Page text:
poetry, as it has been grown for centuries. In 1997, an American
company got patent rights on Basmati rice through the US Patent and
Trademark Office. This allowed the company to sell a ‘new’ variety of
Basmati, in the US and abroad. This ‘new’ variety of Basmati had actually
been derived from Indian farmer’s varieties. Indian Basmati was crossed
with semi-dwarf varieties and claimed as an invention or a novelty. The
patent extends to functional equivalents, implying that other people
selling Basmati rice could be restricted by the patent. Several attempts
have also been made to patent uses, products and processes based on
Indian traditional herbal medicines, e.g., turmeric neem. If we are not
vigilant and we do not immediately counter these patent applications,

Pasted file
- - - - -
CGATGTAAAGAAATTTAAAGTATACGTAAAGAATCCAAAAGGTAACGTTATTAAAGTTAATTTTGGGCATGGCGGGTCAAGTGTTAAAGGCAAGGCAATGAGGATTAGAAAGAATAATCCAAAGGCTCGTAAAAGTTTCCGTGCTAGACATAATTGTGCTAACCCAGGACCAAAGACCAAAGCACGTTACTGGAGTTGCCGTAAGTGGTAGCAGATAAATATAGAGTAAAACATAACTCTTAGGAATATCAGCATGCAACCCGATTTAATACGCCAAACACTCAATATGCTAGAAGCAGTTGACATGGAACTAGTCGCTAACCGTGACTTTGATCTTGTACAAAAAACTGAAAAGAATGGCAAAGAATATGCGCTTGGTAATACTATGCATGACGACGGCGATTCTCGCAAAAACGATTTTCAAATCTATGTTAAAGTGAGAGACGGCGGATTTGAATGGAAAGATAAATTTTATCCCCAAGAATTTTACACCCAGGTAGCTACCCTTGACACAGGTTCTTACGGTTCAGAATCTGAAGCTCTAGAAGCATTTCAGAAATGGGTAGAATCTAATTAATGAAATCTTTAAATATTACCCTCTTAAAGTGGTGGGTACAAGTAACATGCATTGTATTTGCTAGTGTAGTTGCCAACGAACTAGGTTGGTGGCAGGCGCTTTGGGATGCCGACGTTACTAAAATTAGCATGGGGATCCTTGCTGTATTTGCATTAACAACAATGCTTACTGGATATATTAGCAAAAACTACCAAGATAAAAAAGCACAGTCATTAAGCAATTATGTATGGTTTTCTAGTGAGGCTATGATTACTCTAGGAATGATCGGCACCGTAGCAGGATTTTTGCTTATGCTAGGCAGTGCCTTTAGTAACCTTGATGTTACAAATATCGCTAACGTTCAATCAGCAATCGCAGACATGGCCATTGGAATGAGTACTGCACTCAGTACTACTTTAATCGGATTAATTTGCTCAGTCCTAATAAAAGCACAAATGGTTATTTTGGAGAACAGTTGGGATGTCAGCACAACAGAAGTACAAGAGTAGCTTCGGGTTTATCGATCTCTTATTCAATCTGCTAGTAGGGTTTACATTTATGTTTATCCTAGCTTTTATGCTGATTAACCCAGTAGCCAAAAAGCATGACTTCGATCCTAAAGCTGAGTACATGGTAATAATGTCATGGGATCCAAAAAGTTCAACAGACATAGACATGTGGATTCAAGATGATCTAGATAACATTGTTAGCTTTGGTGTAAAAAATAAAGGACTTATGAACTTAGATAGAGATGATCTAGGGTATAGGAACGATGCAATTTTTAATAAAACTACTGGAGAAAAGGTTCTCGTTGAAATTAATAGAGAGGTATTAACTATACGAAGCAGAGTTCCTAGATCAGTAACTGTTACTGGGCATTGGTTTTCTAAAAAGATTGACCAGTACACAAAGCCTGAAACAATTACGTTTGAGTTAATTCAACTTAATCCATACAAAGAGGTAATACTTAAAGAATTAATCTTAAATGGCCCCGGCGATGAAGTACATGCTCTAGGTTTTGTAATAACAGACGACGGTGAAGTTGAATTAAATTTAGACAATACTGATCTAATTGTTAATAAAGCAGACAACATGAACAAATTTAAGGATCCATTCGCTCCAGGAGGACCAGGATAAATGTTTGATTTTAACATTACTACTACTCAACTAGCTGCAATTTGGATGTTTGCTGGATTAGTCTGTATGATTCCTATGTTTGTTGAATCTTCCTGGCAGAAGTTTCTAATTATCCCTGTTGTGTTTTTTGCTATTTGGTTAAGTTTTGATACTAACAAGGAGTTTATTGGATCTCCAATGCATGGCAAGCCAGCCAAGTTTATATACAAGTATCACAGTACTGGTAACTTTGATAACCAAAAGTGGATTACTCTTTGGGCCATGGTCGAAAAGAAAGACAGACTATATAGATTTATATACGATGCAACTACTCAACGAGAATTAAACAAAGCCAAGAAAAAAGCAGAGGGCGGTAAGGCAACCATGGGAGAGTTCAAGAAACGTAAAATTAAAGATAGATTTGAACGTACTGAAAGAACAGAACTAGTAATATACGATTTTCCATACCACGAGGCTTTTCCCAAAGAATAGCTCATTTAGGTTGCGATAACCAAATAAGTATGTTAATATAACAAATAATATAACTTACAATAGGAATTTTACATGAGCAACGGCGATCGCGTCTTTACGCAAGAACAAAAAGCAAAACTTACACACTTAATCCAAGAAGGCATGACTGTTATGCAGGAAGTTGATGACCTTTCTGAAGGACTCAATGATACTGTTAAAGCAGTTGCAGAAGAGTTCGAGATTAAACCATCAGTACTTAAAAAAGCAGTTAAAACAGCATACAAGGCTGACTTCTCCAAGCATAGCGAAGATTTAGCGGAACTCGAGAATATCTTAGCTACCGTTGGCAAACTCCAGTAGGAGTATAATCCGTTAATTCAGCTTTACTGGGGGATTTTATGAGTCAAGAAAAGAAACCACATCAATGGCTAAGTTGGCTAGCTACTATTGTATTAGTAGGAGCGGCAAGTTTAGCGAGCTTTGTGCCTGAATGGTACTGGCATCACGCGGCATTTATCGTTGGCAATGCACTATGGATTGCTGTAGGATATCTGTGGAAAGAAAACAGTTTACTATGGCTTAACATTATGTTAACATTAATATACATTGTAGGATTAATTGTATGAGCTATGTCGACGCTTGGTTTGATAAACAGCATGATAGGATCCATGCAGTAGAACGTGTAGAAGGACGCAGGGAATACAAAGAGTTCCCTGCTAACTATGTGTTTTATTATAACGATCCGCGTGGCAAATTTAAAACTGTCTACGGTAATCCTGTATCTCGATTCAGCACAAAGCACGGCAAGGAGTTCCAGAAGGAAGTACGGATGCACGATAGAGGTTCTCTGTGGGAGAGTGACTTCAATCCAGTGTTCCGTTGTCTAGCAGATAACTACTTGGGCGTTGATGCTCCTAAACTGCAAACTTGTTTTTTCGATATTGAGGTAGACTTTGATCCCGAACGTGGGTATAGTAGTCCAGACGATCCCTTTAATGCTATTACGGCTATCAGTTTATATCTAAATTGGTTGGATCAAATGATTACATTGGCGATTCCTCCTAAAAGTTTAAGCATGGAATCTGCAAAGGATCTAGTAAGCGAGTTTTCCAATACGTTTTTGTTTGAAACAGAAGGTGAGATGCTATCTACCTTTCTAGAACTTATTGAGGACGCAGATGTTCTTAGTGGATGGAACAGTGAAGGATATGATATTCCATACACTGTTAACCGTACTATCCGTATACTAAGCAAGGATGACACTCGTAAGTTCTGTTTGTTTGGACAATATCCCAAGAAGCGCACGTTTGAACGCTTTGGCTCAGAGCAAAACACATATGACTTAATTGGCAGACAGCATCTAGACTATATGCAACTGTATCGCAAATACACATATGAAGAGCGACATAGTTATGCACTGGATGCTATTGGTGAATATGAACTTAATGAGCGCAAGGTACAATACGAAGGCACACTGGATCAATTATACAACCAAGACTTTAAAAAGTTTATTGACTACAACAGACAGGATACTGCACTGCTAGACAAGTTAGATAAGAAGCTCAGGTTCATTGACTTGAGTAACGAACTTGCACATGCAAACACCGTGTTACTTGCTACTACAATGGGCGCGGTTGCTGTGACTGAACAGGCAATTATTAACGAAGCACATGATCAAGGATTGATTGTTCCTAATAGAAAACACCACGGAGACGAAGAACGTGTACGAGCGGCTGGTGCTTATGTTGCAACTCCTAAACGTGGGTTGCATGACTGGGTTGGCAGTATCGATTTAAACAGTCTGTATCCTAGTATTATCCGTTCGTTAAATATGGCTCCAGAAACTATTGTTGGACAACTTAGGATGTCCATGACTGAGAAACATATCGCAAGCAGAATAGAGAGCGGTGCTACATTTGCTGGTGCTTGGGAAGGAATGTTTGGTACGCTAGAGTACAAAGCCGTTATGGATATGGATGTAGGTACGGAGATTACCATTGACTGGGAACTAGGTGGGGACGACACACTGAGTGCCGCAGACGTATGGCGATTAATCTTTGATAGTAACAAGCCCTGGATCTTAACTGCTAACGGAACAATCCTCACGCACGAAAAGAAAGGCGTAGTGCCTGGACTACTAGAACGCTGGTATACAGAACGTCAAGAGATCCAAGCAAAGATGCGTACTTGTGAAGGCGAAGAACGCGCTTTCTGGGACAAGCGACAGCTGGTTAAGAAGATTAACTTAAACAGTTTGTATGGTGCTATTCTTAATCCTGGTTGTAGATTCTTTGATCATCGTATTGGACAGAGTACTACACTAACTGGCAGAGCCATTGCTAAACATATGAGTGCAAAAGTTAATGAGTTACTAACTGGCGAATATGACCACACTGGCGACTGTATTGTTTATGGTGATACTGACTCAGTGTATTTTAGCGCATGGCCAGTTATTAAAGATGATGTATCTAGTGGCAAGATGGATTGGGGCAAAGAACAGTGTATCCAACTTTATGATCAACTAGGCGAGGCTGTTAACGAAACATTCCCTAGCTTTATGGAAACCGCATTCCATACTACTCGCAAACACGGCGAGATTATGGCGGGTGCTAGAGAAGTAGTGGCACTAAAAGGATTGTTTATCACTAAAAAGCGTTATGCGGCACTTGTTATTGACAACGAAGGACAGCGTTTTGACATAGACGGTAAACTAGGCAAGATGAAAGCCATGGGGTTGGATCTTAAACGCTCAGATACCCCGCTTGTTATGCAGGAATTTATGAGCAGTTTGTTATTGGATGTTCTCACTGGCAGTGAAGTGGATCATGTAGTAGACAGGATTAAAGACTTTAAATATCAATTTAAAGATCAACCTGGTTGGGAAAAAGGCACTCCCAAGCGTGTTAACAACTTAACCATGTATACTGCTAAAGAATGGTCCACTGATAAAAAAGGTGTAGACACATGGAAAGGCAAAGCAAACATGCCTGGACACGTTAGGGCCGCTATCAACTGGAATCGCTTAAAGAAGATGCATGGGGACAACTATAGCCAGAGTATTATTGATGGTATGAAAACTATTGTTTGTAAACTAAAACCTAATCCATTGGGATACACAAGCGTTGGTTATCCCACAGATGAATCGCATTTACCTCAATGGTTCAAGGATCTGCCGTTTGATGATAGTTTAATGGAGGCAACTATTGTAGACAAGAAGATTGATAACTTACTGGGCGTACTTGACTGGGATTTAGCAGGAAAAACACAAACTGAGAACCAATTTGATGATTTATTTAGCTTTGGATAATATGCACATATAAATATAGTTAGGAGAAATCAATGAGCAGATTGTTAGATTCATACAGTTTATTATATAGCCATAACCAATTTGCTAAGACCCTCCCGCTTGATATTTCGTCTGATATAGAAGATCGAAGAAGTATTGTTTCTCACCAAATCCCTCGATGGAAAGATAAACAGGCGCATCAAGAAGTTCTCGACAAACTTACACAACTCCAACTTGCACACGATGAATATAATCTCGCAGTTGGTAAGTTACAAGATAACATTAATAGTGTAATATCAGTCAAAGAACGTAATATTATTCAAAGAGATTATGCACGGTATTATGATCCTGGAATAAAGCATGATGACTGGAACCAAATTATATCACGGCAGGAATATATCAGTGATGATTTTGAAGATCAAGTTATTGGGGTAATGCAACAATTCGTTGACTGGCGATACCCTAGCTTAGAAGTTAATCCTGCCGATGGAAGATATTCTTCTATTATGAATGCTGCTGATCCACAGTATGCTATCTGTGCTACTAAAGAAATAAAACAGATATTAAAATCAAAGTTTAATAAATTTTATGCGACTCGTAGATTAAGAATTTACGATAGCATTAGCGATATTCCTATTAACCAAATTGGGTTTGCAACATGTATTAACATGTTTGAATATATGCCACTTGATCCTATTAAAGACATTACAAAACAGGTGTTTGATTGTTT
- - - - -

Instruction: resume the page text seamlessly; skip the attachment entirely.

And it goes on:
other countries/individuals may encash on our rich legacy and we may
not be able to do anything about it.
Biopiracy is the term used to refer to the use of bio-resources by
multinational companies and other organisations without proper
authorisation from the countries and people concerned without
compensatory payment.
Most of the industrialised nations are rich financially but poor in
biodiversity and traditional knowledge. In contrast the developing and
the underdeveloped world is rich in biodiversity and traditional
knowledge related to bio-resour
ces. Traditional knowledge related to
bio-resources can be exploited to develop modern applications and can
also be used to save time, effort and expenditure during their
There has been growing realisation of the injustice, inadequate
compensation and benefit sharing between developed and developing
countries. Therefore, some nations are developing laws to prevent such
unauthorised exploitation of their bio-resources and traditional
The Indian Parliament has recently cleared the second amendment
of the Indian Patents Bill, that takes such issues into consideration,
including patent terms emergency provisions and research and
development initiative.